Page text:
Real Estate Report presented by Pacfic Union International

March 2018 Report

Single Family Homes in San Mateo County, Redwood City, All Neighborhoods Change >

Median Price
Average Price
No. Sold
Pending Properties
Sale/List Price Ratio
Days on Market
Days of Inventory

Market Barometer

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Market Commentary

Prices Set New Highs, Again

Prices for both single-family, re-sale homes and condos set new all-time highs in February.

The median price for homes has been higher than the year before by double-digits six months in a row. The average price was up by double-digits for the fourth month in a row.

The median price for homes rose 19.1% over last February to $1,610,000. That is a $100,000 gain over the record high set in October.

This is also the 23nd month in a row the median price has been higher than the year before.

The average price for homes rose 24.9% to $2,024,690. This is the first time the average price has been over $2,000,000.

The median price for condos gained 23.3%. The average price for condos was up 27.8% over last February.

Multiple offers continue to be the norm. The sales price to list price ratio, or what buyers are paying over what sellers are asking remains in the triple digits: 112.2% for homes and 111.6% for condos.

The ratio has been over 100% for homes since April 2012 and for condos since June 2012.

Homes and condos are flying off the shelf. It is taking only twenty-one days to sell a home, on average. Condos are taking twelve days.

All this is due to an incredible lack of inventory. Since January 2003, San Mateo County has averaged 83 days of inventory. Last month it was thirty-one.

Condos have averaged 92 days since 2000. Last month it was twenty.

As of February 5th, there were 250 homes and 60 condos for sale in San Mateo County.

Deed vs. Title: What's the Difference?

By: Audrey Ference

Deed vs. title: What's the difference? Most people use the terms interchangeably, but there's a significant difference between the two— a distinction that's important to understand when you're ready to purchase a home. So let's look at what distinguishes deed from title.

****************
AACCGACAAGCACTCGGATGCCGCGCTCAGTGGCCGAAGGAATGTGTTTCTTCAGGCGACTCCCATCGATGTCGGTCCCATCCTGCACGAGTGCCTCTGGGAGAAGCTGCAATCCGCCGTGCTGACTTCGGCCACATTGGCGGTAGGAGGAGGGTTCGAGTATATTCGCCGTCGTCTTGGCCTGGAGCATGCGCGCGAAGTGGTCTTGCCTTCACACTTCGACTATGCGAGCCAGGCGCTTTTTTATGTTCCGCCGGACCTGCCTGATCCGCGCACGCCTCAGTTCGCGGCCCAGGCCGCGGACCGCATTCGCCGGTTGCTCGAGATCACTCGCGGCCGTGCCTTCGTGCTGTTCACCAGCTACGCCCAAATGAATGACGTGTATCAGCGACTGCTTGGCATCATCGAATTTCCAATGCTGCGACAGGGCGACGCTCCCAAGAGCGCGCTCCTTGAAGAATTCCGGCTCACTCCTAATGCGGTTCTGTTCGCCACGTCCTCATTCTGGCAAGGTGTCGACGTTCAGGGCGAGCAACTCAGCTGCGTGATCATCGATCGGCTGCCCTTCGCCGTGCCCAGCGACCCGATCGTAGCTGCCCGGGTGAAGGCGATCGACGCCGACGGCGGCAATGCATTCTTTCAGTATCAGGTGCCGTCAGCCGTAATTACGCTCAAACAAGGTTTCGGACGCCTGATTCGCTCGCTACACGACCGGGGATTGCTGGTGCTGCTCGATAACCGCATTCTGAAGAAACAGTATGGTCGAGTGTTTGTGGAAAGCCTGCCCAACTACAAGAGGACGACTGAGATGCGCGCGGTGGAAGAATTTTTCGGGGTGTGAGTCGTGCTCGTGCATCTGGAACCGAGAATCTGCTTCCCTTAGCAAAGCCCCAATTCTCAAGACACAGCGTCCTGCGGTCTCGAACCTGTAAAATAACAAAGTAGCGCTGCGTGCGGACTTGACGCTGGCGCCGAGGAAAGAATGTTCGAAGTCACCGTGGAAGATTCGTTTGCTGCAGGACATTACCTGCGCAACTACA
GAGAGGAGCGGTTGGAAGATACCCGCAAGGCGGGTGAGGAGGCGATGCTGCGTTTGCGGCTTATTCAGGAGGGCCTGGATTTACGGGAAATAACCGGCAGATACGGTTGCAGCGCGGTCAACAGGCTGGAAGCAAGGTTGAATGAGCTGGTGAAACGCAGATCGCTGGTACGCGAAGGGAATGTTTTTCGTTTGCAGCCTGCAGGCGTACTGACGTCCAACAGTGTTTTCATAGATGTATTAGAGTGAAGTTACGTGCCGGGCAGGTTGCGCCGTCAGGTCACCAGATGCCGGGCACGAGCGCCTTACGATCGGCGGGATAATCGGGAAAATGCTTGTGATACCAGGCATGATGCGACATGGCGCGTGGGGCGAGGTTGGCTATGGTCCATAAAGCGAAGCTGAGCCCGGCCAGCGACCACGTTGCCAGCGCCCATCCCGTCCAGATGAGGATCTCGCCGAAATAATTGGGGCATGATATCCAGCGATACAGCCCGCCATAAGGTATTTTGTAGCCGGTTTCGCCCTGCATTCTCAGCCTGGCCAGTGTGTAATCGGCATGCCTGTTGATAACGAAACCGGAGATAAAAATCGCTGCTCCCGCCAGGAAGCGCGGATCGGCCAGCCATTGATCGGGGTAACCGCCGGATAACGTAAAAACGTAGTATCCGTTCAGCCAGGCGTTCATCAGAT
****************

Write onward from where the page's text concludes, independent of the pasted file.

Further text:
Deed vs. title: The difference between these 2 real estate terms

"A deed is a legal document used to confirm or convey the ownership rights to a property," explains Anne Rizzo of Title Source Title Clearance. "It must be a physical document signed by both the buyer and the seller."

Title, however, is the legal way of saying you have ownership of the property. The title is not a document, but a concept that says you have the rights to use that property.

So when you buy a property, you will receive the deed, a document that proves you own it. That deed is an official document that says you have title to the real estate.

How to get the deed and take title of a property

To get the deed and "take title," or legally own the property, your lender will perform a title search. This ensures that the seller has the legal right to transfer ownership of the property to you, and that there are no liens against it. If everything is clear, then at closing the seller will transfer the title to you, and you become the legal possessor of the property.

The title or escrow company will then ensure the deed is recorded with the county assessor's office or courthouse, depending on where you live. You'll generally get a notification a few weeks after closing that your deed has been recorded. If you don't, check with the professional who did your closing and ensure that the paperwork has been filed. At that point, you have the deed and title to the real estate and the property is all yours.

What is title insurance?

Even with all of the due diligence a title company does before closing, there are rare instances when title problems can pop up later (e.g., missed liens and other legal issues that can be very costly to resolve). To protect against any financial loss, two types of title insurance exist: owner's title insurance and lender's title insurance.

"Unlike other types of insurance that protect the policyholder from events that may happen in the future, an owner’s title policy protects the buyer from events that have happened in the past," says Rizzo. "That may jeopardize their financial interest, such as title defects from fraud or paperwork errors, unpaid liens against the property, or claims that someone else is the real, legal property owner."

On the other hand, when you secure a mortgage, your lender or bank will require that you purchase lender's title insurance to protect the lender's investment in case any title problems arise. Lender's title insurance essentially protects the lender's interest in your property, which is typically until your mortgage is paid off.

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